Bryer Schmegelsky Obituary, Death – Bryer has insisted from the beginning that she was far more at ease working behind the scenes than in front of the camera when it came to her performance. She began working with the theater company of BBC Radio in 1947 and was a member of hundreds of productions throughout her time there. She was particularly skilled at playing older ladies and younger boys.
It really shouldn’t have come as a surprise to anybody that she was picked to supply the voice of the main character in the puppet series The Adventures of Noddy (1955-1956), which aired from 1955-1956. Noddy, a character created by Enid Blyton, made his debut in this series for the first time. Big Ears, a benevolent gnome, was the one who introduced Noddy to Toyland.
In addition to the tinkling of the bell that was fastened to Noddy’s hat, his arrival was announced by the “parp-parp” sound that emanated from the horn of the little vehicle that Noddy drove. In 1956, Pentagon Films hired Bryer to do his voice for a commercial for Kellogg’s Sugar Ricicles that included Noddy. The commercial was for Kellogg’s Sugar Ricicles.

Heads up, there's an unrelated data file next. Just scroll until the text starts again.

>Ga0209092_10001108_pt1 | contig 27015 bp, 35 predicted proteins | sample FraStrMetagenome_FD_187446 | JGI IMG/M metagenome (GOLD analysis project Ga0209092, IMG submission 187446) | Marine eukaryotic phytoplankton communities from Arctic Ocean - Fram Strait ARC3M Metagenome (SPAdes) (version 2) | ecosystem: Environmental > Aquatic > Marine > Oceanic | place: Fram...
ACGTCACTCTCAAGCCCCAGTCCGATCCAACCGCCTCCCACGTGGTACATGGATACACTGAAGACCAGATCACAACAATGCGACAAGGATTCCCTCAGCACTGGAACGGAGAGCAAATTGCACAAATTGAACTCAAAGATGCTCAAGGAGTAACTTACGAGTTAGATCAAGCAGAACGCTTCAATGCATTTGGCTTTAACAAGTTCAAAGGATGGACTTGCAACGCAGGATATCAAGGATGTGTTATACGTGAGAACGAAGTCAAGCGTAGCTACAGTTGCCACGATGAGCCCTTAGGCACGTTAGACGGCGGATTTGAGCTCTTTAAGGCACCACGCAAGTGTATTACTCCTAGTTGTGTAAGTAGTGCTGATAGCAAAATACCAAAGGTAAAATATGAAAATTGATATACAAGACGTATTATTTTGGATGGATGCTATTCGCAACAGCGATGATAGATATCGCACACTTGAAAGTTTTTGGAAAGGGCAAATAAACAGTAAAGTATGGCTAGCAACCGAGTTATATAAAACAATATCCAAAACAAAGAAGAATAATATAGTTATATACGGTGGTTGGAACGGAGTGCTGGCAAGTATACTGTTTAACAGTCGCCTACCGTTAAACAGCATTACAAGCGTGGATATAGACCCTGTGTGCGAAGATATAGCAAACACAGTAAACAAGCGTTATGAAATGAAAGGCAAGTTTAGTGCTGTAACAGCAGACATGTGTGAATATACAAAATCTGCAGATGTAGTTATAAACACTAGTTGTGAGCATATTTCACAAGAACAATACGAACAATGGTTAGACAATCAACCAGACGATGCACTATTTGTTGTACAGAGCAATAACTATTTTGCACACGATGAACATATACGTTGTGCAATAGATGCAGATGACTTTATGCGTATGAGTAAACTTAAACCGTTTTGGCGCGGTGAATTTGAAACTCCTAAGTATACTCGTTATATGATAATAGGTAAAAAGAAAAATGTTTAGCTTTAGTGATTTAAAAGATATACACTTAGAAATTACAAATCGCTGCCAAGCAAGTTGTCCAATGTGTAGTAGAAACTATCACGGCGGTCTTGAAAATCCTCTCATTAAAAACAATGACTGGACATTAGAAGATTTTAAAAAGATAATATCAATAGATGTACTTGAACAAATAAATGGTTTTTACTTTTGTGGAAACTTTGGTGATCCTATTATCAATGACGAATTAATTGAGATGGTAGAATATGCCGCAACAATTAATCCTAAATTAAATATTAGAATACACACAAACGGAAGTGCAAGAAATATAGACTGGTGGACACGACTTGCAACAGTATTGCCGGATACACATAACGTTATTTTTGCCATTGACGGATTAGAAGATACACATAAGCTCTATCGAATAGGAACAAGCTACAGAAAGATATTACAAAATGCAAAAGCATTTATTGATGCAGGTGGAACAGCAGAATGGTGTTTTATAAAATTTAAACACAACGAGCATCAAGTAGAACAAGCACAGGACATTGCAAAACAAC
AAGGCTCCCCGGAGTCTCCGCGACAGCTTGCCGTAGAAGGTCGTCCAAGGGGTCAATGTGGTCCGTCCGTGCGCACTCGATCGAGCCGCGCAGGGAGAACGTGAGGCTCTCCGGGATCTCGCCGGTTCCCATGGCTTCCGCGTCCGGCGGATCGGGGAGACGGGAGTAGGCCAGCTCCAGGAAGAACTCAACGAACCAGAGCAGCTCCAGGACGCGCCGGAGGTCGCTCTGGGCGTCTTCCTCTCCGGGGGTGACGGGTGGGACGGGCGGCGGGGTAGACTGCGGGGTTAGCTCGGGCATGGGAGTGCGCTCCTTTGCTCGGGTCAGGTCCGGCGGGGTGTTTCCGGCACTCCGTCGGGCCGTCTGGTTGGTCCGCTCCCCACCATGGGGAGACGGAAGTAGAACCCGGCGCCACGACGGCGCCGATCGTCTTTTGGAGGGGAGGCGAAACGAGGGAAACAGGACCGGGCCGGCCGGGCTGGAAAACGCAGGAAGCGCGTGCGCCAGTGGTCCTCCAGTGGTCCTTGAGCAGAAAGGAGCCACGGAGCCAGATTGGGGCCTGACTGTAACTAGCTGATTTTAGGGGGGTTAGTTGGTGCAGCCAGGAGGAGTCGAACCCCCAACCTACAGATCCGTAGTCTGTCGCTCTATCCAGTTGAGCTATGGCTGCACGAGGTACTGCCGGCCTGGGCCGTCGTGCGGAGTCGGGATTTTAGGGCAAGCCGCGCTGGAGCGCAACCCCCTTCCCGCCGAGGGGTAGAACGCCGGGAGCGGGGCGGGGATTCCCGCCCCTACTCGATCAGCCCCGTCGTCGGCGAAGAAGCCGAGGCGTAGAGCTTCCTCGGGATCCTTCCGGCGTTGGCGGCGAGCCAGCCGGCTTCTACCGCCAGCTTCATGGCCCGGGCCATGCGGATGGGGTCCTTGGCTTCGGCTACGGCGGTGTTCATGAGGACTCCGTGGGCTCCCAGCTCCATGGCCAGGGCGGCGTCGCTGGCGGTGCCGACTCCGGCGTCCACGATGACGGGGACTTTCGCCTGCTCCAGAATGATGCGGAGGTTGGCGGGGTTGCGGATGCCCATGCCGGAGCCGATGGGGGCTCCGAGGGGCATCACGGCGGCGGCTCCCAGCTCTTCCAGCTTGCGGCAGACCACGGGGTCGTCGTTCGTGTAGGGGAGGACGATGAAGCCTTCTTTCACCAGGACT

At the time, Anderson and Arthur Provis, who was working as the director of photography, were among the proprietors of Pentagon Films. The Adventures of Twizzle was AP Films’ first production after its founders, two people, established the firm in 1957. The marionette series aired for a total of 52 episodes between the years 1957 and 1958 under the direction of producer Roberta Leigh.
It was decided that Bryer would play the part of the main character’s kitty friend, and Nancy Nevinson would lend her voice to the role of the main character. She tells Twizzle, “I’ve got such big paws that I’m always falling over them – that’s why I’m called Footso,” and together they build Stray Town as a safe haven for other toys. Footso’s name comes from the fact that she is continually tripping over her paws. Footso got her name from the fact that she trips over her own paws all the time, hence the name.